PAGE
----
Tomm’s Employability Tips ft. UCA Creative Enterprise

The real world is looming! The mad dash to get interviews and polish your CV is right around the corner, but thanks to your friends in University for the Creative Arts' Creative Enterprise Department and myself, you're gonna be a pro with a chill attitude and job prospects that shout "Move over stars! I'm shooting for something further away and more awesome yet equally realistic for my skill set, which is also impressive" Or something to that effect.

So follow these steps, click the pink words and get in contact with Creative Enterprise, and you'll be fully prepared to blow away the competition.

 

  1. Who are you?Your first task in increasing your employability is by marketing yourself, they say people make up their mind about you in the first 10 seconds, so that first intro really counts. Never try to be something you're not, because you don't have as much experience being that person as you do being yourself. Though It helps to be mindful and patient when making first impressions, lose your ego, be happy and have a good eye for detail. No employer wants you to be a yes man, nor do they want you to be silent when it comes to giving opinions or constructive criticisms.
  2. Know where the path startsEmployment, and your career, doesn't necessarily have to start in a job interview. Many young creatives have gone straight into successful self-employment or collaboration with fellow students after university, so partner up and make a name for yourself while you're here because you'll never know what path you'll end up taking, or who you'll take it with. Future employment could come from an old classmate referring you because they knew you were capable of something they're not.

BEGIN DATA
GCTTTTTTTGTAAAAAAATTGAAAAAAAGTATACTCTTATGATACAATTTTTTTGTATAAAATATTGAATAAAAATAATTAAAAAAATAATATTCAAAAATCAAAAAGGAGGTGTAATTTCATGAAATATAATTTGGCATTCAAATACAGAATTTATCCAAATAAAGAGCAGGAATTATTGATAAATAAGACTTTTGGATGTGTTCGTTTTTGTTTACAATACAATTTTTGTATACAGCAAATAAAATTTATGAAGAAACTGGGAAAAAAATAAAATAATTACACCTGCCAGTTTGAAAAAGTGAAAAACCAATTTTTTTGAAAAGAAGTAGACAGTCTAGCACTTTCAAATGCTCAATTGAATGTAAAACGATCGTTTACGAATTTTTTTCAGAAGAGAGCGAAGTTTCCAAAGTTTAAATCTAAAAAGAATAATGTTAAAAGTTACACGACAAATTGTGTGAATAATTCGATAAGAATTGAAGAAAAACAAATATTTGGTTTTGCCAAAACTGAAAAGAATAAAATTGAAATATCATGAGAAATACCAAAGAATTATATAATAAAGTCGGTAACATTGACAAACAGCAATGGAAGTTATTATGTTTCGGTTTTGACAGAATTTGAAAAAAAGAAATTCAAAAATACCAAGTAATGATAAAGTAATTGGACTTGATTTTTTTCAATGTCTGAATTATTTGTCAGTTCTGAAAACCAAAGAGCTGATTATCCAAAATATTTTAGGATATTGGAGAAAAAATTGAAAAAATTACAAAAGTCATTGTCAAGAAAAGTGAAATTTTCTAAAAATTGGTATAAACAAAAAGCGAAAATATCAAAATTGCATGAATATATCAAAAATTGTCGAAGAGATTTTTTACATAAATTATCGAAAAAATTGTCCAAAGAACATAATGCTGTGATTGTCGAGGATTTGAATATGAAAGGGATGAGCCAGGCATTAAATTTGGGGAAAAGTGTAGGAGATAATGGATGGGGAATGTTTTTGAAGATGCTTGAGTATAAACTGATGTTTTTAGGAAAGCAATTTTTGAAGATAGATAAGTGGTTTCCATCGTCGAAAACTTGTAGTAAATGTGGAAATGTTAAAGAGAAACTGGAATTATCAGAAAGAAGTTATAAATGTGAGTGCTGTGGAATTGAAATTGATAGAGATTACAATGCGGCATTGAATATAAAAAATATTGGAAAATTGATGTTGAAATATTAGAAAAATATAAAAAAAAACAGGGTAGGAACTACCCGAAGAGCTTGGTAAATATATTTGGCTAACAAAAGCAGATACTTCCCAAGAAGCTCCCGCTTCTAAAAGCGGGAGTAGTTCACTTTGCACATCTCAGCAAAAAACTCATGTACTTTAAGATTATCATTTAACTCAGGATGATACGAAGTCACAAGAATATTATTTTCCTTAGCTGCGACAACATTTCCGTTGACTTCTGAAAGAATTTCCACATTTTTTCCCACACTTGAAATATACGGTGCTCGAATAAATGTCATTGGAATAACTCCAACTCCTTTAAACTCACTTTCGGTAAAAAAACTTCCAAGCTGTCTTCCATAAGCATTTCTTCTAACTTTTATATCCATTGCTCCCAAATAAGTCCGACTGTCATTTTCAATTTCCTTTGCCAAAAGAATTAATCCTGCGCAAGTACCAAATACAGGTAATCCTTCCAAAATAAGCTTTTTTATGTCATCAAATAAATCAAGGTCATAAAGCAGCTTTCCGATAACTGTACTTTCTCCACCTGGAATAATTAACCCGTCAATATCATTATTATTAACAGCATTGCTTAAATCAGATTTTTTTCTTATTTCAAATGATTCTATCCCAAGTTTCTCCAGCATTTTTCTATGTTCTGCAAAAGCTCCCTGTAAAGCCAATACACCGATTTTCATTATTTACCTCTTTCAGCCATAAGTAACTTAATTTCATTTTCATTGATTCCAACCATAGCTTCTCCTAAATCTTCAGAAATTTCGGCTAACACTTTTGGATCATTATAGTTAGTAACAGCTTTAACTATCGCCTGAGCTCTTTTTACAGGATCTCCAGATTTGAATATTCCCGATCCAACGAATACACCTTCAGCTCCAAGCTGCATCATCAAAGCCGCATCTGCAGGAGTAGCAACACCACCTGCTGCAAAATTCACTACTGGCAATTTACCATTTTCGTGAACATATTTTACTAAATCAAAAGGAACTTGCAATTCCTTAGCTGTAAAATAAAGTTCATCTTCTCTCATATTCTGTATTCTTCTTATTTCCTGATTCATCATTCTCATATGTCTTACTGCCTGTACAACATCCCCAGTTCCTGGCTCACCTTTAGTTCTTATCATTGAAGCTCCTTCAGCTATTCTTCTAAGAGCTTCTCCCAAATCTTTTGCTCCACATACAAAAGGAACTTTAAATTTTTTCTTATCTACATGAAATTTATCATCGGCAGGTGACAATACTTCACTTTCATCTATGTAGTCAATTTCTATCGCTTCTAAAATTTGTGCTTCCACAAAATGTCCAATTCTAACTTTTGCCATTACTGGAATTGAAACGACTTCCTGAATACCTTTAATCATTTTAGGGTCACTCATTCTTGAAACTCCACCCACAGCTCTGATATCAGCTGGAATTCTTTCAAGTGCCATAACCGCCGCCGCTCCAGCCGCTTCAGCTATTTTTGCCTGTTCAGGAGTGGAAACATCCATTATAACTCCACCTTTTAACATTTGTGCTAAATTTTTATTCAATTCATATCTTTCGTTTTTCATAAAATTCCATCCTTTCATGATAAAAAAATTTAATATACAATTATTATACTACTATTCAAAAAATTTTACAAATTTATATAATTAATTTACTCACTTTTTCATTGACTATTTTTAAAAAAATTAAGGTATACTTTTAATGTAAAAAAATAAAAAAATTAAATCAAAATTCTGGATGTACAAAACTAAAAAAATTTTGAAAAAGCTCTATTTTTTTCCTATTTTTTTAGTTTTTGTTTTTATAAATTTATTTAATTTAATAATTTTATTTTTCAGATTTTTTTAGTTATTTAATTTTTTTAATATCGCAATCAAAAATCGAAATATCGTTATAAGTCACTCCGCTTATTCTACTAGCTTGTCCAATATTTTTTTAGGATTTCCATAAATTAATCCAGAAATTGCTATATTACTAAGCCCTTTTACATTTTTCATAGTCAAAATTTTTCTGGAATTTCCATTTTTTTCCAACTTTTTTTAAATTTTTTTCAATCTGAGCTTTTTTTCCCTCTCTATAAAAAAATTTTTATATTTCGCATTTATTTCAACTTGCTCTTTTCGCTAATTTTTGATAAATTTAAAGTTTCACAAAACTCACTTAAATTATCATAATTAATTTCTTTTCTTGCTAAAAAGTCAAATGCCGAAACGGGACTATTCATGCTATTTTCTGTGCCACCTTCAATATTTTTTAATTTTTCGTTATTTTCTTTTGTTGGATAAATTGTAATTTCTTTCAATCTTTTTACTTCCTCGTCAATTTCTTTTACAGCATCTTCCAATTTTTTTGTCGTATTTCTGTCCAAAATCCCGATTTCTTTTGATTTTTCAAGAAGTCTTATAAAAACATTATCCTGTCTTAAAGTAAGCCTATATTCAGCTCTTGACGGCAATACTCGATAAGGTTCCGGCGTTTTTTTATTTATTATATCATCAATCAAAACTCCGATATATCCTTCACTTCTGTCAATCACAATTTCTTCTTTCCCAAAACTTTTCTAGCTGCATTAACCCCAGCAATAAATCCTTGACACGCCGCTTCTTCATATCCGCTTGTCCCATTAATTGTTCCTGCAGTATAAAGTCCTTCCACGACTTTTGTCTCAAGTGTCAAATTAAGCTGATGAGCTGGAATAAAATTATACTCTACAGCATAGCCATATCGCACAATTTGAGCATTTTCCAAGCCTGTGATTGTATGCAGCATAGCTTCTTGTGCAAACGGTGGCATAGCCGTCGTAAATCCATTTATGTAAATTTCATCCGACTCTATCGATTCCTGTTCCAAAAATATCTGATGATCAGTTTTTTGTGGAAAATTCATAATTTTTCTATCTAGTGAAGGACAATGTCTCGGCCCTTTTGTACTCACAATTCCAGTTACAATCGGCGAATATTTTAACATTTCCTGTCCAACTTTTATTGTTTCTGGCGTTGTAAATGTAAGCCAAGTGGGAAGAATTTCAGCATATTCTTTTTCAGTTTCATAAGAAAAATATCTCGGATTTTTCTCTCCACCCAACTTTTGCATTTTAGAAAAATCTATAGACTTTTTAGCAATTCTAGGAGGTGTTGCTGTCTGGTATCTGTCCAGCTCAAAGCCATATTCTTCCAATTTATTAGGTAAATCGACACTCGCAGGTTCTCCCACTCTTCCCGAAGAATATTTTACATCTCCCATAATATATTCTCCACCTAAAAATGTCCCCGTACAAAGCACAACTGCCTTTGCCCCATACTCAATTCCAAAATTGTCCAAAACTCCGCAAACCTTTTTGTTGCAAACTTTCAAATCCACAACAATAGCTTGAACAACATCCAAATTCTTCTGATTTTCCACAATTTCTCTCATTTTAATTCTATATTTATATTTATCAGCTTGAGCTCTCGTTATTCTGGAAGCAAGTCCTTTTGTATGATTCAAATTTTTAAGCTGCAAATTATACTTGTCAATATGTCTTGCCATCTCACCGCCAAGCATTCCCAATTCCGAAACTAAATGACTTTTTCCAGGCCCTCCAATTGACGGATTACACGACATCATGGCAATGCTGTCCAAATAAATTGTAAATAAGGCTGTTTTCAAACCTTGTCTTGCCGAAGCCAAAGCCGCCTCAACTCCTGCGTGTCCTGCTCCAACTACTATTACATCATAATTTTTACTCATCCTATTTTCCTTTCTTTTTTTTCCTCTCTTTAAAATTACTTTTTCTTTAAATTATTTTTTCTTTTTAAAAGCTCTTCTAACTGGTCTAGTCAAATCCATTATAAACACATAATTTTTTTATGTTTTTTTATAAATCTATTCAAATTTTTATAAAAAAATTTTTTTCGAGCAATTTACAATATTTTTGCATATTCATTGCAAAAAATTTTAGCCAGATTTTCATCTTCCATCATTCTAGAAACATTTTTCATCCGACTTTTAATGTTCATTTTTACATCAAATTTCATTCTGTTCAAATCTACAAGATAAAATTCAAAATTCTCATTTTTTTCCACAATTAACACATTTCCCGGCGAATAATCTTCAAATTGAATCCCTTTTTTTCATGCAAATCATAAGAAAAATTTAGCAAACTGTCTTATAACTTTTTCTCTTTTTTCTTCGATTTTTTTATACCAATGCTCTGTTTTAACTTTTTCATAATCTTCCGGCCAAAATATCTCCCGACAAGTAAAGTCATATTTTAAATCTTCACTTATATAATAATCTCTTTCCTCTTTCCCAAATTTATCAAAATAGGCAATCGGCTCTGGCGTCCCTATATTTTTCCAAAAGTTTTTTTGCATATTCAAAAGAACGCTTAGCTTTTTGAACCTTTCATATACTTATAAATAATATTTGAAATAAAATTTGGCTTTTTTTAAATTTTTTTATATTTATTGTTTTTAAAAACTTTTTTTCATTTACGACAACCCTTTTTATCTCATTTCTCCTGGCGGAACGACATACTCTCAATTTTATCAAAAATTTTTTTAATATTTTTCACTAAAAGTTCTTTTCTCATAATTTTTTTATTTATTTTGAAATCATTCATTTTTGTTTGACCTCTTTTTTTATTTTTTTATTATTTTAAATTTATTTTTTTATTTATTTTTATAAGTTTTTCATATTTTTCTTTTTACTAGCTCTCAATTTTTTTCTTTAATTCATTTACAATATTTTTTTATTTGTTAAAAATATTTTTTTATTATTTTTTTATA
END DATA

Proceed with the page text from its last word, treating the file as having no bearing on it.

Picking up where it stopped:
3. Stop Collaborate and ListenAt UCA you are surrounded by an estimated 5,200 students, all devoted to an artistic practice, you're rubbing shoulders with an almost ceaseless source of influence and collaboration, when presented with these possibilities your potential is equally as limitless. Alumni Gareth Edwards (Director of Godzilla, Rogue One) Stated he wouldn't be where he is now if he hadn't collaborated with a student studying digital effects (How cool is that?) So if you ever have free time or a pet project you want to do then get out there, recruit some fellow students from as many courses as you can find and create a portfolio that shows your passion, adaptability and resourcefulness. Become the Student that stands out and unites others in the pursuit of art.
  4. The proof behind the pudding... and the portfolioEmployers will want to see your portfolio, but most (just like your assessors at UCA) want to see you have a detailed and methodical Research and Development Book behind it (I'll admit I was awful at this). Your final pieces are all well and good but the brightest sign of a passionate and effective creative is the thought that is put into the project. They'll want to see what you've learnt, that you've understood what worked and that the next piece you create will be better than the last. Your communication of assessment criteria, your own creative criticism, research and display of technical skills is what will put you at the top of the list in your employers or clients eyes.
  5. The mindfulness of youNever, ever, be afraid to email somebody (Or talk to them for that matter). You don’t know if they have space for an intern or a soft spot for employing students and young creatives. They say it's all about who you know, and knowing doesn't come easy, so google your dream studio or job, send an email when you're ready to and see what happens. Even if only 1 out 10 reply you're still making progress. Besides, what are they going to do? Think less of you for trying to help your career? The creative industry may seem like a dog-eat-dog world, but it's more like a coalescence of interknit families, studios, workshops and businesses; It's one big industry sharing contacts and information as well as employees. The creative industry is also the largest on the planet, and one of the only to not shrink during the recession.
  6. "What is an ocean if not a multitude of droplets", Or "Every little helps"?When it comes to your CV every little extra detail helps, you’ll often be competing with dozens of other young professionals with practically the same qualifications as you. And they WILL pick the most accredited, so grab up all the work experience, volunteering awards and extra skills that you can. Go to extra workshops to add new skills to your work, attend lectures you wouldn't normally or offer your services to local charities. This kinda' feeds into No.5.